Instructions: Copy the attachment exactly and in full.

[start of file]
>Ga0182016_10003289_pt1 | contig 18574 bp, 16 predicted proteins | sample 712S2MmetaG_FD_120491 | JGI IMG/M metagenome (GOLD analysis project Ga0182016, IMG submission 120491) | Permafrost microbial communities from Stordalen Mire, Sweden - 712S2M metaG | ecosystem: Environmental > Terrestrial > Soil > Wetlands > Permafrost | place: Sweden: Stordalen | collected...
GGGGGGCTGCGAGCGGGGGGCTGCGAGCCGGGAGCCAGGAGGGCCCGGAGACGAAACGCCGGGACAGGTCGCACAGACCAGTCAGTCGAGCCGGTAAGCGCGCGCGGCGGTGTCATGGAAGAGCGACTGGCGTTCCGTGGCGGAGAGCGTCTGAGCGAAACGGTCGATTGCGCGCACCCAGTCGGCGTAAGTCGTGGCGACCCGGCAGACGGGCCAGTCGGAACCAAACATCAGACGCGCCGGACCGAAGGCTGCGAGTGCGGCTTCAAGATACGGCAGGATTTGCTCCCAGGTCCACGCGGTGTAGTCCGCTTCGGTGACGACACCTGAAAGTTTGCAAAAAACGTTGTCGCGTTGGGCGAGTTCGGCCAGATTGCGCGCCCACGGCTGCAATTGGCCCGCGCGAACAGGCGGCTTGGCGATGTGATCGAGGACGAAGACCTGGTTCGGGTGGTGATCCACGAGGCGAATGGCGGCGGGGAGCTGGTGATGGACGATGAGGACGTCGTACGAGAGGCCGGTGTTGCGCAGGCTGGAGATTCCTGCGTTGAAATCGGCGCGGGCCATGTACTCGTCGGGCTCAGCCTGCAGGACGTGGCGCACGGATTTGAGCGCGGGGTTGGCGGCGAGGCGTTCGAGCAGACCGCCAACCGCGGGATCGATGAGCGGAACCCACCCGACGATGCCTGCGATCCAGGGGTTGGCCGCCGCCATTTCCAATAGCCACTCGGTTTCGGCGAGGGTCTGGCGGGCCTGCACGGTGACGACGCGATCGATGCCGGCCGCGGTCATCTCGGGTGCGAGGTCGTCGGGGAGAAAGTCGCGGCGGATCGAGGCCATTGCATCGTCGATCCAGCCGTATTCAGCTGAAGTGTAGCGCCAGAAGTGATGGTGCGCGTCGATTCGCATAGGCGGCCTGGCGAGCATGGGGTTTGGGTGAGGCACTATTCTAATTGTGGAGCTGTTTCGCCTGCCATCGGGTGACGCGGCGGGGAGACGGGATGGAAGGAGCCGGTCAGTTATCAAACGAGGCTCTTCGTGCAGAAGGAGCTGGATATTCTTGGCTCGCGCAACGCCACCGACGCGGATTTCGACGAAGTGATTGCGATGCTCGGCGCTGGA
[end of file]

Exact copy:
>Ga0182016_10003289_pt1 | contig 18574 bp, 16 predicted proteins | sample 712S2MmetaG_FD_120491 | JGI IMG/M metagenome (GOLD analysis project Ga0182016, IMG submission 120491) | Permafrost microbial communities from Stordalen Mire, Sweden - 712S2M metaG | ecosystem: Environmental > Terrestrial > Soil > Wetlands > Permafrost | place: Sweden: Stordalen | collected...
GGGGGGCTGCGAGCGGGGGGCTGCGAGCCGGGAGCCAGGAGGGCCCGGAGACGAAACGCCGGGACAGGTCGCACAGACCAGTCAGTCGAGCCGGTAAGCGCGCGCGGCGGTGTCATGGAAGAGCGACTGGCGTTCCGTGGCGGAGAGCGTCTGAGCGAAACGGTCGATTGCGCGCACCCAGTCGGCGTAAGTCGTGGCGACCCGGCAGACGGGCCAGTCGGAACCAAACATCAGACGCGCCGGACCGAAGGCTGCGAGTGCGGCTTCAAGATACGGCAGGATTTGCTCCCAGGTCCACGCGGTGTAGTCCGCTTCGGTGACGACACCTGAAAGTTTGCAAAAAACGTTGTCGCGTTGGGCGAGTTCGGCCAGATTGCGCGCCCACGGCTGCAATTGGCCCGCGCGAACAGGCGGCTTGGCGATGTGATCGAGGACGAAGACCTGGTTCGGGTGGTGATCCACGAGGCGAATGGCGGCGGGGAGCTGGTGATGGACGATGAGGACGTCGTACGAGAGGCCGGTGTTGCGCAGGCTGGAGATTCCTGCGTTGAAATCGGCGCGGGCCATGTACTCGTCGGGCTCAGCCTGCAGGACGTGGCGCACGGATTTGAGCGCGGGGTTGGCGGCGAGGCGTTCGAGCAGACCGCCAACCGCGGGATCGATGAGCGGAACCCACCCGACGATGCCTGCGATCCAGGGGTTGGCCGCCGCCATTTCCAATAGCCACTCGGTTTCGGCGAGGGTCTGGCGGGCCTGCACGGTGACGACGCGATCGATGCCGGCCGCGGTCATCTCGGGTGCGAGGTCGTCGGGGAGAAAGTCGCGGCGGATCGAGGCCATTGCATCGTCGATCCAGCCGTATTCAGCTGAAGTGTAGCGCCAGAAGTGATGGTGCGCGTCGATTCGCATAGGCGGCCTGGCGAGCATGGGGTTTGGGTGAGGCACTATTCTAATTGTGGAGCTGTTTCGCCTGCCATCGGGTGACGCGGCGGGGAGACGGGATGGAAGGAGCCGGTCAGTTATCAAACGAGGCTCTTCGTGCAGAAGGAGCTGGATATTCTTGGCTCGCGCAACGCCACCGACGCGGATTTCGACGAAGTGATTGCGATGCTCGGCGCTGGA